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Why Does My Cat Hate Other Cats? 6 Common Reasons

Beth Crane

By Beth Crane

somali cat pawing a korat cat

If your cat seems to need lessons on etiquette with other cats they love, or you always find them in fights with others in the neighborhood, you might wonder why they seem to hate other cats so much! However, it may not be your cat causing the problem (or at least not all the time). In this article, we’ll look at six common reasons why your cat might avoid or fight with other cats, and what you can do to remedy the situation.

The 6 Reasons Your Cat May Hate Other Cats

1.  They Aren’t Used to Them

One of the most common reasons your cat might seem to hate other cats is that they might not be used to them. Cats are a solitary species by nature, except in certain circumstances (such as breeding). If your cat isn’t used to socializing with other cats, meeting or living around them can cause stress.

Confrontations can occur due to your cat perceiving an unfamiliar cat as encroaching on territory or threatening them, and your cat might not be the best at communicating with others if they’ve not spent much time with other felines.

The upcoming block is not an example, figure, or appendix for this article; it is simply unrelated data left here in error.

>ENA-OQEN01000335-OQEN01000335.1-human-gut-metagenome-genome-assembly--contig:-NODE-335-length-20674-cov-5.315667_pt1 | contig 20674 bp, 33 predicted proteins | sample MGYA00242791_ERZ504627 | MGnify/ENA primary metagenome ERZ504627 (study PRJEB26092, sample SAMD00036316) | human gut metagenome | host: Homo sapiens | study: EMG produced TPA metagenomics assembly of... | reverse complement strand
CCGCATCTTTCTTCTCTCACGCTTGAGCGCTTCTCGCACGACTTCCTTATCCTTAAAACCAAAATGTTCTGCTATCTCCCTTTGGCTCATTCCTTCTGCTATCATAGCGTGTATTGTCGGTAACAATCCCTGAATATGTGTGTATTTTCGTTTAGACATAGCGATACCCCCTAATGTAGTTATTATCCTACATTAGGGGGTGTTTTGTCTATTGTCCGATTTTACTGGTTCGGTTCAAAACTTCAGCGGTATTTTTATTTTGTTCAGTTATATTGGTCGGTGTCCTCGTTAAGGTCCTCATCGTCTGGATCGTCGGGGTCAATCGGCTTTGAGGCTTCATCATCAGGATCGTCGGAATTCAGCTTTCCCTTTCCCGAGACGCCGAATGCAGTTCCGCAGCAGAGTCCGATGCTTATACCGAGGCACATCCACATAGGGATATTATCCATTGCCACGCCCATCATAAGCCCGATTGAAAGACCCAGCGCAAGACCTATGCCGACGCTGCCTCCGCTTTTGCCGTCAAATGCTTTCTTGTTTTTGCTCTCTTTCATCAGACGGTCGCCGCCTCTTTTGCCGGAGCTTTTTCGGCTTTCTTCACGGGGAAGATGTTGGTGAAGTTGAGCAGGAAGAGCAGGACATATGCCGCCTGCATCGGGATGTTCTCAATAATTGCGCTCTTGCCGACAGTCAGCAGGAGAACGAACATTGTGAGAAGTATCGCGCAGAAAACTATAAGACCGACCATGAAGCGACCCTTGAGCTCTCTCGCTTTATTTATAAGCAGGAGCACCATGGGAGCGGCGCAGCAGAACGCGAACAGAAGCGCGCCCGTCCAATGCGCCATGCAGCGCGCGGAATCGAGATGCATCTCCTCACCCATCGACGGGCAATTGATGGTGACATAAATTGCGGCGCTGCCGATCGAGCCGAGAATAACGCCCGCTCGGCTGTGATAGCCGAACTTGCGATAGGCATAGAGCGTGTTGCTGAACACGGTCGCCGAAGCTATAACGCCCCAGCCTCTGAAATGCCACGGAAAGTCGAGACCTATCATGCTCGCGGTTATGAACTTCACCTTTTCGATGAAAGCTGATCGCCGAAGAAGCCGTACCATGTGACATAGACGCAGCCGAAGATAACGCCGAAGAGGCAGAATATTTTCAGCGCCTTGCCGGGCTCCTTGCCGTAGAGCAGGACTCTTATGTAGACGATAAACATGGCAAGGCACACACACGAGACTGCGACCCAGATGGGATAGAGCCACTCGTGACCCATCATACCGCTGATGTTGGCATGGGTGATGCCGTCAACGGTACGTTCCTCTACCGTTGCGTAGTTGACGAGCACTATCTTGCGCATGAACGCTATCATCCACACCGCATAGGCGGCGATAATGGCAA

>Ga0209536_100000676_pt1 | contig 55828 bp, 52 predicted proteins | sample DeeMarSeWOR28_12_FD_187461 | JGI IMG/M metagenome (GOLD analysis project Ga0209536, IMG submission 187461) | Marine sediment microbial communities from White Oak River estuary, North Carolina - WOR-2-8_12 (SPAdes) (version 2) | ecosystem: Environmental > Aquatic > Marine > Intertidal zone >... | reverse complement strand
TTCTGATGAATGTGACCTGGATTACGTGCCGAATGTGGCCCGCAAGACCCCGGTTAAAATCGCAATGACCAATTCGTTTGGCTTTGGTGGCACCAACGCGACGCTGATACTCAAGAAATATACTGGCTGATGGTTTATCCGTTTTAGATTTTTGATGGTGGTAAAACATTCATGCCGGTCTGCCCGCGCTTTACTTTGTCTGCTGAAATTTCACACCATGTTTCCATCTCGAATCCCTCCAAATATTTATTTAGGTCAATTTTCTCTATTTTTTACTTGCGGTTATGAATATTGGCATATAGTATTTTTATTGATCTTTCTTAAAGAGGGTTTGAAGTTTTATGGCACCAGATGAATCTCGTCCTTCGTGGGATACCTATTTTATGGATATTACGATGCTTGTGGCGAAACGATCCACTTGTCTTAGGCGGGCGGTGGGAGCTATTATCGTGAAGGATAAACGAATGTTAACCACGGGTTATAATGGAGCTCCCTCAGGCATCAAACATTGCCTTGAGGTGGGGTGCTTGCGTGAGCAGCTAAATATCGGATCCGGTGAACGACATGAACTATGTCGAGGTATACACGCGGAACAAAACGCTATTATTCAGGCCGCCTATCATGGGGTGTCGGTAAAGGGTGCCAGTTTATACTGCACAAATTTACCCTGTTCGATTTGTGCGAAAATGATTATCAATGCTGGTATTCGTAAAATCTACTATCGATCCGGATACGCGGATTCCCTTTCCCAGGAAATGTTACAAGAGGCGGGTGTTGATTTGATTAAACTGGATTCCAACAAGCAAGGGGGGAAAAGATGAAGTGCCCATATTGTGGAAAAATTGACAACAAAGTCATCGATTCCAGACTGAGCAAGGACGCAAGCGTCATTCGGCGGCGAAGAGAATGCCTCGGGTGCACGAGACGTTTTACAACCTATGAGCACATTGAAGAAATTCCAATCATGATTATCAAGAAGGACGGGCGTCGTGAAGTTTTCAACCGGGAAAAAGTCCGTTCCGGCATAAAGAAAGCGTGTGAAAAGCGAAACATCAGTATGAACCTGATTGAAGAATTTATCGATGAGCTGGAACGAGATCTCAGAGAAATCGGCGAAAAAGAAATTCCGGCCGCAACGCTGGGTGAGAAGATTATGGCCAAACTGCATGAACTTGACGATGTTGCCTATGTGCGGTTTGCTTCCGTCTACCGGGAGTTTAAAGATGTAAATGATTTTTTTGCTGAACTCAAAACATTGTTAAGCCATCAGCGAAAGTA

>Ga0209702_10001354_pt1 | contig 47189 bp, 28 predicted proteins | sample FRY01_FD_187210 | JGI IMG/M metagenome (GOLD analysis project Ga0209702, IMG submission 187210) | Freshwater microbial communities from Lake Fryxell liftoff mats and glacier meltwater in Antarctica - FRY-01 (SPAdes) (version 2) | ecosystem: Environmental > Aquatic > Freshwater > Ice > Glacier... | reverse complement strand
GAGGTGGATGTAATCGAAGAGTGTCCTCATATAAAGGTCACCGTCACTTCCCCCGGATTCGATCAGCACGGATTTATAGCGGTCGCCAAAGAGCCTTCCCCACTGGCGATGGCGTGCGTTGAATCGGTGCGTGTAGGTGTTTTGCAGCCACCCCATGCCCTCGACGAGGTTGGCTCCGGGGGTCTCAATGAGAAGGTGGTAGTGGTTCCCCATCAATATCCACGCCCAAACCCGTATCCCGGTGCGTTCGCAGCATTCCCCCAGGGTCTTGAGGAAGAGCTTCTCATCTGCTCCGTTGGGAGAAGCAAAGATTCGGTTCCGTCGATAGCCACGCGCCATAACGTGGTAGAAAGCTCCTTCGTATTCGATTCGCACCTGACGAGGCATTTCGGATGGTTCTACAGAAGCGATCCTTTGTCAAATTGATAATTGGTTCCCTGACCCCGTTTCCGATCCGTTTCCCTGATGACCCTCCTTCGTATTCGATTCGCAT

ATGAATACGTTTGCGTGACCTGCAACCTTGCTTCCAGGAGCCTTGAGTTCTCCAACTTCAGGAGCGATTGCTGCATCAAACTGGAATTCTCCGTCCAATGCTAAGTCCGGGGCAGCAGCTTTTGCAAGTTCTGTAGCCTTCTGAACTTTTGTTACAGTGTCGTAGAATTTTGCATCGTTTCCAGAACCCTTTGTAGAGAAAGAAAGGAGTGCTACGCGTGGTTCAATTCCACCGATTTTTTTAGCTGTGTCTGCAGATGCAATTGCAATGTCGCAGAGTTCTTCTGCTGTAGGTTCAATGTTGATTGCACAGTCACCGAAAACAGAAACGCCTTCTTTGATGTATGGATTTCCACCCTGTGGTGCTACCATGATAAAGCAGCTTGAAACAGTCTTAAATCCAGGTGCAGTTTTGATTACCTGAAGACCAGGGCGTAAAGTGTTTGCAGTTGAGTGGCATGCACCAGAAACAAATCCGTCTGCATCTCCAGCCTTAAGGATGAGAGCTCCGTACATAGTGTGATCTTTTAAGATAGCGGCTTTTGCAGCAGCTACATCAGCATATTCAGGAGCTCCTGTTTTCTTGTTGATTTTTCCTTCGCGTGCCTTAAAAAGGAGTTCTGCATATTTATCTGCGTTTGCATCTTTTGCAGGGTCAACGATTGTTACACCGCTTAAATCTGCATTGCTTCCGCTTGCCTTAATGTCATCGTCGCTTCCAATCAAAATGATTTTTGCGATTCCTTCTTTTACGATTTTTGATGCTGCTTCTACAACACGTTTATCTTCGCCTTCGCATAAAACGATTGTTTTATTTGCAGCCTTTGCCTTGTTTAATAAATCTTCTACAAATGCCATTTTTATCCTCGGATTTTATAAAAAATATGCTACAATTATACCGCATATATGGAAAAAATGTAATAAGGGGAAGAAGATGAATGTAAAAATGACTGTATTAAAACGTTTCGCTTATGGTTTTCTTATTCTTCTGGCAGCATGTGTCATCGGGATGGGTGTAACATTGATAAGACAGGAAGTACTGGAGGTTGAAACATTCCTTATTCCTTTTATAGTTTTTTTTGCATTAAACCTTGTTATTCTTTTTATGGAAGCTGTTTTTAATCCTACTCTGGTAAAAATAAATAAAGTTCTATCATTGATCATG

a tabby cat hissing or angry to another cat
Photo Credit: gesango16, Shutterstock

2. There Aren’t Enough Resources

Because cats are territorial, resources are essential to them. Food and water sources, favorite toys, scratching posts, and even sleeping places in the home can all be fiercely guarded by the cats who live there; this resource guarding can cause fights!

If yours is a multi-cat household, having the correct number of resources available for each cat can significantly reduce conflict and resource guarding. This can make life more pleasant for both you and your cats.

A general rule is to provide one resource (one food bowl, water bowl, etc.) per cat plus one. For example, if you have three cats, you’d need four water bowls and four food bowls.


3. There Isn’t Enough Space for Them